Lieut. General John Bell Hood (CSA)

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General John Bell Hood

Birthplace: Owingsville, KY, United States
Death: August 30, 1879 (48)
New Orleans, LA, United States (Yellow Fever Epidemic)
Place of Burial: New Orleans, LA, United States
Immediate Family:

Son of Dr. John Wills Hood and Theodocia Hood
Husband of Anna Marie Hood
Father of Lydia Marie Hennen Hood; Ethel Genevieve Hood; Anna Bell Hood; John Bell Hood, Jr.,; Col. Duncan Norbert Hood and 6 others
Brother of James French Hood; James “Jim” Hood; Fanny Hood; William Andrew Hood and Olivia Graves

Occupation: Lieutenant General, Lieut. Gen. John Bell Hood, C. S. A.
Managed by: Private User
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About Lieut. General John Bell Hood (CSA)

John Bell Hood (June 1 or June 29, 1831 – August 30, 1879) was a Confederate general during the American Civil War. Hood had a reputation for bravery and aggressiveness that sometimes bordered on recklessness. Arguably one of the best brigade and division commanders in the Confederate States Army, Hood became increasingly ineffective as he was promoted to lead larger, independent commands late in the war, and his career was marred by his decisive defeats leading an army in the Atlanta Campaign and the Franklin-Nashville Campaign.

Hood's education at the United States Military Academy led to a career as a junior officer in both the infantry and cavalry of the antebellum U.S. Army in California and Texas. At the start of the Civil War, he offered his services to his adopted state of Texas. He achieved his reputation for aggressive leadership as a brigade commander in the army of Robert E. Lee during the Seven Days Battles in 1862, after which he was promoted to division command. He led a division under James Longstreet in the campaigns of 1862–63. At the Battle of Gettysburg, he was severely wounded, rendering his left arm useless for the rest of his life. Transferred with many of Longstreet's troops to the Western Theater, Hood led a massive assault into a gap in the Union line at the Battle of Chickamauga, but was wounded again, requiring the amputation of his right leg.

Hood returned to field service during the Atlanta Campaign of 1864, and at the age of 33 promoted to temporary full general and command of the Army of Tennessee at the outskirts of Atlanta. There, he dissipated his army in a series of bold, but fruitless assaults, and was compelled to evacuate the besieged city. Leading his men through Alabama and into Tennessee, he severely damaged his army by ordering a massive frontal assault at the Battle of Franklin and was decisively defeated at the Battle of Nashville, after which he was relieved of command.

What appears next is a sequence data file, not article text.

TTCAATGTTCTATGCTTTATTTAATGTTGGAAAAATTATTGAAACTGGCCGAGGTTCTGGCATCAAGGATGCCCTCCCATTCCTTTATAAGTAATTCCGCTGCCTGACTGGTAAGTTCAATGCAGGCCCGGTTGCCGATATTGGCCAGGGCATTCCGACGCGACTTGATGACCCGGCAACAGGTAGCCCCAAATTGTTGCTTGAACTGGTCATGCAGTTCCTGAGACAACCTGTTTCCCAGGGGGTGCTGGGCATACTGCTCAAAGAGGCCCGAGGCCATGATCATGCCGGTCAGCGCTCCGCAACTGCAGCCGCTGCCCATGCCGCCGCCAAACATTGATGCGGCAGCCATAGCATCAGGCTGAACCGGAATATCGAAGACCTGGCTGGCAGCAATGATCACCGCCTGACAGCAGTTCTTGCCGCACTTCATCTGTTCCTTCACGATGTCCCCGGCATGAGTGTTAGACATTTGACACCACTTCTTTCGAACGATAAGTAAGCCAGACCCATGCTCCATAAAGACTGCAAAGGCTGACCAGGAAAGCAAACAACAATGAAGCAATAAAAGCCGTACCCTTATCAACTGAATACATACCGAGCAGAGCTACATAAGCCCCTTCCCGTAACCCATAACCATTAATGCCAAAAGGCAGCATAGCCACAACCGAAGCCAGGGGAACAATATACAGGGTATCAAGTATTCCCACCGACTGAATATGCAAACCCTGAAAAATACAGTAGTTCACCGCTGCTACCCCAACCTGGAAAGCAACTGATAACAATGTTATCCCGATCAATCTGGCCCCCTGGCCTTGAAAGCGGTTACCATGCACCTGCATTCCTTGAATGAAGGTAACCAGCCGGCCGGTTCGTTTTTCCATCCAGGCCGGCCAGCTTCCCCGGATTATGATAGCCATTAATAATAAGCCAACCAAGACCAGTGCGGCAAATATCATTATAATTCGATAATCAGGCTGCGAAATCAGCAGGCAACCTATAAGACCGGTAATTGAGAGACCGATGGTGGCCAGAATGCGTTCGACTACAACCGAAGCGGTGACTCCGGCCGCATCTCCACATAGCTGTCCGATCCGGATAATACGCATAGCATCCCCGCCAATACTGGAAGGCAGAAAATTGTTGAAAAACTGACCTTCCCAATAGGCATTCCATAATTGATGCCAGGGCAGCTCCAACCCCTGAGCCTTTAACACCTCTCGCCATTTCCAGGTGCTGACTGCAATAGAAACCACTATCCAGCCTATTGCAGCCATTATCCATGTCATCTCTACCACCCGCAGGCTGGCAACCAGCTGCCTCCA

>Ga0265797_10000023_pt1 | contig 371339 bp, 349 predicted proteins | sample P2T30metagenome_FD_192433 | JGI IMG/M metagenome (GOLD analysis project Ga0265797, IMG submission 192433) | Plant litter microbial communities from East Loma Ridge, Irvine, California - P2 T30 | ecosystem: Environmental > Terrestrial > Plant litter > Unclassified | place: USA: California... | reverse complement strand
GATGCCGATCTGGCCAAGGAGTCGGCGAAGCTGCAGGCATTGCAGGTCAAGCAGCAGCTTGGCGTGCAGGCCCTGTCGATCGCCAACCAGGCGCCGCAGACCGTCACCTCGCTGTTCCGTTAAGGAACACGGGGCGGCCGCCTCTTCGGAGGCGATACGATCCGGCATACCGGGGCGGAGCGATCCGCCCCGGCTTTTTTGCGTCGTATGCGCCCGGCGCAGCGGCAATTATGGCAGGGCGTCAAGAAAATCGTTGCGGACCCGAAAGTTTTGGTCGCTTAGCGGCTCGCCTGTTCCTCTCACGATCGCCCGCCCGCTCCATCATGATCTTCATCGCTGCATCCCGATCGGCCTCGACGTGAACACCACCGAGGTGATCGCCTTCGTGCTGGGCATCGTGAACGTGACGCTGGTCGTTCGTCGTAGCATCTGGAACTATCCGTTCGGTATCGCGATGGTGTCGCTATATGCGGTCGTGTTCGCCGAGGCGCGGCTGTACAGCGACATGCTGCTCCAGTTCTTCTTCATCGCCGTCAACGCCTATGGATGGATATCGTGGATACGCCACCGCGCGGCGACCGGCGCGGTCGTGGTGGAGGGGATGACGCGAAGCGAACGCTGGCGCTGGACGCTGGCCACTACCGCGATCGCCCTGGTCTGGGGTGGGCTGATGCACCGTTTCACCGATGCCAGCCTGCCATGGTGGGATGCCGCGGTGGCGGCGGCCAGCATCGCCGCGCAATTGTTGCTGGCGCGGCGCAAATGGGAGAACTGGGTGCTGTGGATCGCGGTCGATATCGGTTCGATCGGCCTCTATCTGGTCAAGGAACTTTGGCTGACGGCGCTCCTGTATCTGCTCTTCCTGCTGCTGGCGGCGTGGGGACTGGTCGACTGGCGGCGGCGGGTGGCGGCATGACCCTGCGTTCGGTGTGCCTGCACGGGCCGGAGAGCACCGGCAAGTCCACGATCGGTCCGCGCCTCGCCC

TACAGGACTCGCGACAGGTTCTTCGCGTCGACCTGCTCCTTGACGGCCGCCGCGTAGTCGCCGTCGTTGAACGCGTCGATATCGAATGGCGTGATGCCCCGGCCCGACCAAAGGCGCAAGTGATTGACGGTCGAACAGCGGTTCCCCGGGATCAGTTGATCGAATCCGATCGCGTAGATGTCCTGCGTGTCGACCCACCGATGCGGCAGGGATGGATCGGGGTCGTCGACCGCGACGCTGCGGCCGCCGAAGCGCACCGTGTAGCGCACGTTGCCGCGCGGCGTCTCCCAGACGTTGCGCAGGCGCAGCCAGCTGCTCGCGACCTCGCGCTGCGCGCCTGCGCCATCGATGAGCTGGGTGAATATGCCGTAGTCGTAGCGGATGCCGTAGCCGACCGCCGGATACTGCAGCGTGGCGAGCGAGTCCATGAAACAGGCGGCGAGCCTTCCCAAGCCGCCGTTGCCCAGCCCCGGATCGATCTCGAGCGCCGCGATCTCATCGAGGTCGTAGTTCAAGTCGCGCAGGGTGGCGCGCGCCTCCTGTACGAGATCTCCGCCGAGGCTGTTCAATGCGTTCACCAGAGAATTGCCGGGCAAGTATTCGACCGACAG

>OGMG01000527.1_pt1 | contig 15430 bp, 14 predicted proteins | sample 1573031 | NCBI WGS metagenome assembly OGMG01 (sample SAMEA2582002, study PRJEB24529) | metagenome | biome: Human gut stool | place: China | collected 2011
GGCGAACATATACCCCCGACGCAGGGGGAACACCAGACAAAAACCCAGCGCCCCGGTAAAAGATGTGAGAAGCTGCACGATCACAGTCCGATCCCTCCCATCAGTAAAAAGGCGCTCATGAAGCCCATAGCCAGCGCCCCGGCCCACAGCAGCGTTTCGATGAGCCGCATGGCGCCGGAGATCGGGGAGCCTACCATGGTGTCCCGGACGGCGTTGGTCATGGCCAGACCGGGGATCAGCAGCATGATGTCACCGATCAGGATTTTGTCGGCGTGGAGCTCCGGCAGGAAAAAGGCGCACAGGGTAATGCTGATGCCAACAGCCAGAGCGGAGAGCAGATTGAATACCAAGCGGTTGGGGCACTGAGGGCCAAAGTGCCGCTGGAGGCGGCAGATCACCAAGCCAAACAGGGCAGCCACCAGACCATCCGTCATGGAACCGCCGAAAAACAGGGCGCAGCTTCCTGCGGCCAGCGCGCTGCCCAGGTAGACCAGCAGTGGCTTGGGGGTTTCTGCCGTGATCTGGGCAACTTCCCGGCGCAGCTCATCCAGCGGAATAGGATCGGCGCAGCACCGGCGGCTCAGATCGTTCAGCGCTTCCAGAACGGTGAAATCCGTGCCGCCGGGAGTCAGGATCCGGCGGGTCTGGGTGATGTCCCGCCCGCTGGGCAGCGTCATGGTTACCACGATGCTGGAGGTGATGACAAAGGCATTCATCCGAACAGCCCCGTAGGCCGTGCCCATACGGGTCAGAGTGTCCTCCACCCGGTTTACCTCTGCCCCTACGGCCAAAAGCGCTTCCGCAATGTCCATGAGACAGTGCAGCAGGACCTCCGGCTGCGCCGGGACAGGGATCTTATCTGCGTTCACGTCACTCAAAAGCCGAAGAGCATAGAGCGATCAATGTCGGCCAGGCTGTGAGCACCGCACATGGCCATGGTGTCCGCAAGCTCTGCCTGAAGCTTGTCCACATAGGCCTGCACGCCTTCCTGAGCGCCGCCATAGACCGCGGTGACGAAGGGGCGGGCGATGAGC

After the war, Hood moved to Louisiana and worked as a cotton broker and in the insurance business. His business was ruined by a yellow fever epidemic in New Orleans during the winter of 1878–79 and he succumbed to the disease himself, dying just days after his wife and oldest child, leaving ten destitute orphans.

Early life

Hood was born in Owingsville, Kentucky, the son of John W. Hood, a doctor, and Theodosia French Hood. He was a cousin of future Confederate general G. W. Smith and the nephew of U.S. Representative Richard French. French obtained an appointment for Hood at the United States Military Academy, despite his father's reluctance to support a military career for his son. Hood graduated in 1853, ranked 44th in a class of 52 that originally numbered 96, after a near-expulsion in his final year for excessive demerits (196 of a permissible 200). At West Point and in later Army years, he was known to friends as "Sam". His classmates included James B. McPherson and John M. Schofield; he received instruction in artillery from George H. Thomas. These three men became Union Army generals who would oppose Hood in battle. The superintendent in 1852–55 was Col. Robert E. Lee, who would become Hood's commanding general in the Eastern Theater. Notwithstanding his modest record at the Academy, in 1860 Hood was appointed chief instructor of cavalry at West Point, a position that he declined, citing his desire to remain with his active field regiment and to retain all of his options in light of the impending war.